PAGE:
combined total of 180 kW (245 hp) and deliver 480 Nm (354.03 lb-ft) of
torque, enabling them to provide the confident driving performance of a
large six-cylinder engine. And combined with the advantages of electric
power, the consistent downsizing also pays substantial benefits in fuel
economy – with an average consumption of just 6.2 liters (37.94 US mpg)
per 100 km, corresponding to a CO2 value of 144 grams per km
The Audi A8 hybrid utilizes a parallel hybrid system – a highly efficient principle
that avoids any unnecessary friction and power losses. Interposed between the
four-cylinder gasoline engine, which delivers 155 kW (211 hp), and the eight-
speed tiptronic is a powerful electric motor. It develops 33 kW (45 hp) of power
and a very ample 211 Nm (155.63 lb-ft) of torque. The two power units together
develop a system power of 180 kW and 480 Nm (354.03 lb-ft). This enables the
Audi A8 hybrid to accelerate in 7.6 seconds from zero to 100 km/h (62.14 mph)
and to achieve a top speed of 235 km/h (146.02 mph).
The A8 concept car is a full hybrid. This means that it can be propelled by either
the gasoline engine or the electric motor alone – or by the combined power of
both. During coasting or braking, the electric motor acts as a generator that
converts kinetic into electric energy and recharges the battery. The hybrid drive
can propel the car on electric power alone at up to 65 km/h (40.39 mph) with a
range of over two kilometers – enough for urban stop-and-go traffic.
The efficiency standard – the Audi A8 hybrid
Power like a big V6, fuel economy like a modest four-cylinder unit – Audi
presents the A8 hybrid as a technology concept at the Geneva Motor Show.
Its two propulsion units – a 2.0 TFSI and an electric motor – develop a total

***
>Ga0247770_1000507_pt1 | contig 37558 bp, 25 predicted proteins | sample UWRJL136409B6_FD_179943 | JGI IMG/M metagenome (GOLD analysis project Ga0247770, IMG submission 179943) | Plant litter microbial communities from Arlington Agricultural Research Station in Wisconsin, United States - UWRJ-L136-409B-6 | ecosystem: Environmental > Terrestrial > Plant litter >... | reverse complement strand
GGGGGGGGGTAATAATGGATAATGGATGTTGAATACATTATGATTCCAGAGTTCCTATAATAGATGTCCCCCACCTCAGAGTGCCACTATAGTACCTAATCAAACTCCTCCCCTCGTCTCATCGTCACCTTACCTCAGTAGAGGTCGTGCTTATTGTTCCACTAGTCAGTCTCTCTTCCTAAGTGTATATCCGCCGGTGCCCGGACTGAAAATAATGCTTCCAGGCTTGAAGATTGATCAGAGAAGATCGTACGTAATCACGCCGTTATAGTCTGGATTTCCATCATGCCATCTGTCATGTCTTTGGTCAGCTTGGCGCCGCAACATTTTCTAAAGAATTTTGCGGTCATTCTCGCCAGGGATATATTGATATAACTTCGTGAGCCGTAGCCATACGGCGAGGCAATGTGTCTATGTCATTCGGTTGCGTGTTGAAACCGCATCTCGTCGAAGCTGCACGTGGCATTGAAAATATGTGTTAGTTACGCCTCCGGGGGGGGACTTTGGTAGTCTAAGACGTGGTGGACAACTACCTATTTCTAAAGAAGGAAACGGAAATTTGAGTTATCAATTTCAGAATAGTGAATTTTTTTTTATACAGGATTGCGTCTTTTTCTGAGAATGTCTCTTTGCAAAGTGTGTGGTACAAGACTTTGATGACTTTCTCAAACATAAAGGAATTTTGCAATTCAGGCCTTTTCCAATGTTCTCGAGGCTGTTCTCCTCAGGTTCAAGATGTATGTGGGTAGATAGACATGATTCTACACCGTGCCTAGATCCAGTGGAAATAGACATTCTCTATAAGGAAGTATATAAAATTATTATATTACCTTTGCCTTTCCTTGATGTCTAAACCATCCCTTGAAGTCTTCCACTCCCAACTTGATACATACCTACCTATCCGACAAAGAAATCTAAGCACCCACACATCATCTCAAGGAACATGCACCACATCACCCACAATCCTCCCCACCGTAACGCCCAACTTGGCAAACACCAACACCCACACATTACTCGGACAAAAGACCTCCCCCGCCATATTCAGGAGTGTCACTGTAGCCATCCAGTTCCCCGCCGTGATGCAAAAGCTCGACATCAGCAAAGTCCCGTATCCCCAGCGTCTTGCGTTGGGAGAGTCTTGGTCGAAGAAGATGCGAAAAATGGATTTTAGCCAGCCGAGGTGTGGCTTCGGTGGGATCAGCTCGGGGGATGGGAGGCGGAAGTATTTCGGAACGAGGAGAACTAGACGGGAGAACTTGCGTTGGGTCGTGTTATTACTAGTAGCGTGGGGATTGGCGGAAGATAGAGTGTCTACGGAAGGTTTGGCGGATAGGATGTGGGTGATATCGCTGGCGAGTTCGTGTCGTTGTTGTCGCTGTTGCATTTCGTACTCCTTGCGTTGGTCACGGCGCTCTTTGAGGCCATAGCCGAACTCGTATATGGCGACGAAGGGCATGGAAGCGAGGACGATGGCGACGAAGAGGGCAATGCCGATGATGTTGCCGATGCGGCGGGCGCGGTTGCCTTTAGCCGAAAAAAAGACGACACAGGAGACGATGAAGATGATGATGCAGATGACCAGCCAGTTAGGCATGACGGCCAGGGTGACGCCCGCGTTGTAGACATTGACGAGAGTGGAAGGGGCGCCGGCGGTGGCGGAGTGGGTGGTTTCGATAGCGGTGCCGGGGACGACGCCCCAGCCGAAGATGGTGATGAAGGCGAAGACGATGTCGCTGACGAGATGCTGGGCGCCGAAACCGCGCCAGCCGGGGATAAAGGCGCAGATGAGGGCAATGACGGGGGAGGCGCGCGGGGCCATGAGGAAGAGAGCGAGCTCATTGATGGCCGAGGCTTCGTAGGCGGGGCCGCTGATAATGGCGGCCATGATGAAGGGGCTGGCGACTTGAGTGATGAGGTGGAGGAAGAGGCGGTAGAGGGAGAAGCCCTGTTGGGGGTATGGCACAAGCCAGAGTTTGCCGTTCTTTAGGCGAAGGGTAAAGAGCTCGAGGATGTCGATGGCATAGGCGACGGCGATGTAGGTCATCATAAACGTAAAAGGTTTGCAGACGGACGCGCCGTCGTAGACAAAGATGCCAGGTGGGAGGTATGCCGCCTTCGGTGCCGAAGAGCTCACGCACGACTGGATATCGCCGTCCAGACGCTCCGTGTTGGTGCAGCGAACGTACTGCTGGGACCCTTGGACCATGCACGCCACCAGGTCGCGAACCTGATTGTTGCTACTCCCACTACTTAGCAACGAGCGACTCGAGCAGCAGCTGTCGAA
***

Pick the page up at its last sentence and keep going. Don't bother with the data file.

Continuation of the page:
output of 180 kW (245 hp) of system power and 480 Nm (354.03 lb-ft) of
torque. This enables the Audi A8 hybrid to accelerate in 7.6 seconds from
zero to 100 km/h (62.14 mph) and to achieve a top speed of 235 km/h
(146.02 mph). Yet its average fuel consumption amounts to only 6.2 liters
(37.94 US mpg) per 100 km – the CO2 equivalent is 144 grams per km
The technology of the Audi A8 hybrid
The combustion engine of the Audi A8 hybrid is the 2.0 TFSI – a high-tech
powerplant. This four-cylinder unit, which has been named “Engine of the Year”
five times in a row since 2005, is an example of Audi’s downsizing philosophy. It
combines direct fuel injection with turbocharging and the AVS Audi valvelift
system, which regulates the valve lift in two stages. In combination with the
adjustable intake camshaft, the Audi valvelift system improves cylinder charging
and ensures spontaneous and powerful torque build-up. The 2.0 TFSI delivers
155 kW (211 hp) and 350 Nm (258.15 lb-ft); the torque value remains constant
from 1,500 to 4,200 rpm.
In the crankcase of the four-cylinder unit, which has a displacement of 1,984 cc,
two balancer shafts offset second-order inertial forces to ensure virtually
vibration-free and pleasantly quiet operation that goes well with the luxurious